Pereira once dreamt of becoming a journalist; but it was while studying Islamic fundamentalism at St Andrew’s university in the 1990s he developed a passion for international affairs and security. Combining academic expertise with his enthusiasm for media and communications was somewhat inevitable. “We are operating in a very niche area,” he says. “Journalists and crews are rushing towards places from which others are running away. There is enormous risk associated with being in a war zone or an area destroyed by a natural disaster. But these reporters and crews have a much higher-than-normal tolerance of risk. We must enable them to do their jobs in the safest possible way,” he says. “The person responsible for travel risk within a normal global company may only have to deal with two or three crises in their career. We see six to eight a year.”

Pereira jokes that to do his job, or be on the front line, you have to be “gung ho”. And it is precisely because of the organisation’s relentless desire to get to a story that risk assessments take place. “You don’t want to be known as the person who says no, and prevent the correspondents from chasing a story,” he admits. “You have to think about how to mitigate risk and support the teams as much as you can.” At the time of writing, ITN still has crews operating in Syria and Iraq, but has not sent teams to Egypt this year partially because of the risk faced by international journalists. Three Al Jazeera reporters are currently serving seven-year jail sentences, and threats are continually made to the media.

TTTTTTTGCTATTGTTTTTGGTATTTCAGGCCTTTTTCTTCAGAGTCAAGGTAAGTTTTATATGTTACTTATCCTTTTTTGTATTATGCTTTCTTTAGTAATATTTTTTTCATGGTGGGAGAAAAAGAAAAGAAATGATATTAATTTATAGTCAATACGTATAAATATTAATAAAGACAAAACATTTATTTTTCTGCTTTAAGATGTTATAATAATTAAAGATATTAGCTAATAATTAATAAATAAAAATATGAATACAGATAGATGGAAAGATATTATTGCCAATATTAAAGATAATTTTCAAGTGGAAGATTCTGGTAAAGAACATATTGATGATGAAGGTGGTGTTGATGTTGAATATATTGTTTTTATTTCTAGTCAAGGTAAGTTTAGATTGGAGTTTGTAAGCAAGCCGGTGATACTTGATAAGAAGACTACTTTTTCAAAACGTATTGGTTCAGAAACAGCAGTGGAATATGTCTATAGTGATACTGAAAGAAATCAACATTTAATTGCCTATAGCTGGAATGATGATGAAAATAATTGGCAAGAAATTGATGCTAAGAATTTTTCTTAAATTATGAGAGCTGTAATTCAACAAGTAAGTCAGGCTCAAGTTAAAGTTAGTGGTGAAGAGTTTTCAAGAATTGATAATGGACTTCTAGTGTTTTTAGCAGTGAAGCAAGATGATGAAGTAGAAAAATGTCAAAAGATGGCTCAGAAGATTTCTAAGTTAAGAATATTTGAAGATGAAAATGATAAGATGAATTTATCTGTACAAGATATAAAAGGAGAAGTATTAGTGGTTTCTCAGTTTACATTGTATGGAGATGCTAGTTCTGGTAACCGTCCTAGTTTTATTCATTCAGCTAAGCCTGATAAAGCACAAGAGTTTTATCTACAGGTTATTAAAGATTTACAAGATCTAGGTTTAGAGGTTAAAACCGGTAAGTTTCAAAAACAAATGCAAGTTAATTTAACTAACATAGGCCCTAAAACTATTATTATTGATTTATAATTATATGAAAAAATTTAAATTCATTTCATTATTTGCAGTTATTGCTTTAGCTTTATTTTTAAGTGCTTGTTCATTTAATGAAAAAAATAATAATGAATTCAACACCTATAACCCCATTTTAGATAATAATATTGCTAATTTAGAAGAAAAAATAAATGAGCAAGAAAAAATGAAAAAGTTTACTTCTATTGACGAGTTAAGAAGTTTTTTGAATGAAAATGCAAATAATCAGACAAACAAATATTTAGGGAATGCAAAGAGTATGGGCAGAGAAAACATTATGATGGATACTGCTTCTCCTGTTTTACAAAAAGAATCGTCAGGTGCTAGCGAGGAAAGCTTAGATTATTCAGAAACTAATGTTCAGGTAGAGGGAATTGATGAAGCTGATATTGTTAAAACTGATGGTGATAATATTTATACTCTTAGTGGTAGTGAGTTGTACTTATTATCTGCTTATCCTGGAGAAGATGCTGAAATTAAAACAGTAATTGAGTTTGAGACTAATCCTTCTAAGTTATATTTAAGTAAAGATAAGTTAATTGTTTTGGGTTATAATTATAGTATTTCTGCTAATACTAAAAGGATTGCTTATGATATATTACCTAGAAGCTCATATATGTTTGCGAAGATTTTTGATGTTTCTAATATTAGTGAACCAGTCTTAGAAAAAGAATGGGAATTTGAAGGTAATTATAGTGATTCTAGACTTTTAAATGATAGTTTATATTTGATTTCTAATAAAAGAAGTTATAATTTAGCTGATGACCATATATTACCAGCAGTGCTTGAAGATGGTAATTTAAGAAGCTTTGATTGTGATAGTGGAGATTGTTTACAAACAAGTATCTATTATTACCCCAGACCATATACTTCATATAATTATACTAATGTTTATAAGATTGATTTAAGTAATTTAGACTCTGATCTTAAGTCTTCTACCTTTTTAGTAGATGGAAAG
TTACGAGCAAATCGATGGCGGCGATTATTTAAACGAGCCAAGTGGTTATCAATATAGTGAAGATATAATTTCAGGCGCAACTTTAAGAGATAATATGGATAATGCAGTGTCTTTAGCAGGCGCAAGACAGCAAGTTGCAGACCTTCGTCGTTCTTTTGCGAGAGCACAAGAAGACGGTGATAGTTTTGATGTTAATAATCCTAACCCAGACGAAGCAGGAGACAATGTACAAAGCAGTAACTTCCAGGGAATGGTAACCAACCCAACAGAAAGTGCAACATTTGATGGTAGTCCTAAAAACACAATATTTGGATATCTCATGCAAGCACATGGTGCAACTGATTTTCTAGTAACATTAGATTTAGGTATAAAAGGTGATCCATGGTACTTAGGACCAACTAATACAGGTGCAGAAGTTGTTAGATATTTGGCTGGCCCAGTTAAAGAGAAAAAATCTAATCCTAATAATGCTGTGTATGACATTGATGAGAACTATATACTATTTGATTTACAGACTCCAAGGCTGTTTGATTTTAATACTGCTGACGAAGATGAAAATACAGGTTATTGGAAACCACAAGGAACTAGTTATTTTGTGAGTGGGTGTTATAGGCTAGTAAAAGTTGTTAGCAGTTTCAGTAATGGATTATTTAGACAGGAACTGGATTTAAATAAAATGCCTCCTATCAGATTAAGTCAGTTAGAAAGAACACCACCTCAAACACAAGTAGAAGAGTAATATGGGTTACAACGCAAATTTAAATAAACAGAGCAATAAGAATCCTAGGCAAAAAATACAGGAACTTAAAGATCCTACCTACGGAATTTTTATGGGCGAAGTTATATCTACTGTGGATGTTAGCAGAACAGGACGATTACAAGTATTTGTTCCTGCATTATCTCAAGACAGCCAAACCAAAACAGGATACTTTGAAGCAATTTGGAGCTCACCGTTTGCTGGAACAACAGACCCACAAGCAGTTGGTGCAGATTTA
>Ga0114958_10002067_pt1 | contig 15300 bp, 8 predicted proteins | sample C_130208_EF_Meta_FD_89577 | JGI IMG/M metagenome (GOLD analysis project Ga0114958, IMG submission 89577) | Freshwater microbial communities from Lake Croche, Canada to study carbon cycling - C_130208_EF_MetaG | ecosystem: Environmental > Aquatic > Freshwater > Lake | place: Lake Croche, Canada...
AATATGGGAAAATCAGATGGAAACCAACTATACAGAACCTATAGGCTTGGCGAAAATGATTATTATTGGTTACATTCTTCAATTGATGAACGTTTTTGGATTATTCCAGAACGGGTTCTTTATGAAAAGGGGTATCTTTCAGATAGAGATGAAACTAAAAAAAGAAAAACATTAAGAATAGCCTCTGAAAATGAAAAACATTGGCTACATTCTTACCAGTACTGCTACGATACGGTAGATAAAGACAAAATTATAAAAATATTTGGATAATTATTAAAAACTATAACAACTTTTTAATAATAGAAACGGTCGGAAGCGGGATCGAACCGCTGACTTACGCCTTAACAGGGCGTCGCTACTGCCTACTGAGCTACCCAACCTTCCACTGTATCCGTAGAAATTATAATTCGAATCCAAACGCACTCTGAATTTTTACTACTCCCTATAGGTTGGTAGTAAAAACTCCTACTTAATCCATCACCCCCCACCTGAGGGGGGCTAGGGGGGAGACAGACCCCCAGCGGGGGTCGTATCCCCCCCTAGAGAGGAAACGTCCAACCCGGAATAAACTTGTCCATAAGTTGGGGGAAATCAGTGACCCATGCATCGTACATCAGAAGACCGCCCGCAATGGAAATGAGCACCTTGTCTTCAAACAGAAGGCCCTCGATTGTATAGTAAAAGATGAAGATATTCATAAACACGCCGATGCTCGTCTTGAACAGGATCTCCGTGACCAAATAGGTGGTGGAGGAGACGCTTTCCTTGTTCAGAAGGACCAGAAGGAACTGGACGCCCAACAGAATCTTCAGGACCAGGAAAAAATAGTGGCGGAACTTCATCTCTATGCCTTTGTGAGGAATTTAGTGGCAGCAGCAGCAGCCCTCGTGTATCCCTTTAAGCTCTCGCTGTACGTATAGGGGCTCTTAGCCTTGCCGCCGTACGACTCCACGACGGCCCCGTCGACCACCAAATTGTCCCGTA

Contact networks